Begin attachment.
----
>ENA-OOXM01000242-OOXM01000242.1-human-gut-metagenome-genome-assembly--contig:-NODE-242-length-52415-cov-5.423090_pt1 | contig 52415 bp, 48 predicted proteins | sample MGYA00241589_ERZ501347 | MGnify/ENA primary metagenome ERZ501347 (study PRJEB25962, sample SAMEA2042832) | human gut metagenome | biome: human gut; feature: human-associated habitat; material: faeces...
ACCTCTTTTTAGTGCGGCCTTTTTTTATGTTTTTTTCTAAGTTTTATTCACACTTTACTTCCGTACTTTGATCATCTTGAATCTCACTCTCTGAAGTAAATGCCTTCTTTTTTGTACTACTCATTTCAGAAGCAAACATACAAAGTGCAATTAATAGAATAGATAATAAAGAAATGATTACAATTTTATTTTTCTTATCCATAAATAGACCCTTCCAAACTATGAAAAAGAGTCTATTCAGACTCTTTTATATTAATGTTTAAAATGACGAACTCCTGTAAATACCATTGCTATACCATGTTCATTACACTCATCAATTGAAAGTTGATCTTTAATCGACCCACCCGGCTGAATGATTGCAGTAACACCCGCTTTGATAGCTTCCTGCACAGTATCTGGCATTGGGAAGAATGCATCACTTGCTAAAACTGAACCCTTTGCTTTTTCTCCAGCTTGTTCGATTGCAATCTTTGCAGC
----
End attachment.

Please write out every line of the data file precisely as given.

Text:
>ENA-OOXM01000242-OOXM01000242.1-human-gut-metagenome-genome-assembly--contig:-NODE-242-length-52415-cov-5.423090_pt1 | contig 52415 bp, 48 predicted proteins | sample MGYA00241589_ERZ501347 | MGnify/ENA primary metagenome ERZ501347 (study PRJEB25962, sample SAMEA2042832) | human gut metagenome | biome: human gut; feature: human-associated habitat; material: faeces...
ACCTCTTTTTAGTGCGGCCTTTTTTTATGTTTTTTTCTAAGTTTTATTCACACTTTACTTCCGTACTTTGATCATCTTGAATCTCACTCTCTGAAGTAAATGCCTTCTTTTTTGTACTACTCATTTCAGAAGCAAACATACAAAGTGCAATTAATAGAATAGATAATAAAGAAATGATTACAATTTTATTTTTCTTATCCATAAATAGACCCTTCCAAACTATGAAAAAGAGTCTATTCAGACTCTTTTATATTAATGTTTAAAATGACGAACTCCTGTAAATACCATTGCTATACCATGTTCATTACACTCATCAATTGAAAGTTGATCTTTAATCGACCCACCCGGCTGAATGATTGCAGTAACACCCGCTTTGATAGCTTCCTGCACAGTATCTGGCATTGGGAAGAATGCATCACTTGCTAAAACTGAACCCTTTGCTTTTTCTCCAGCTTGTTCGATTGCAATCTTTGCAGC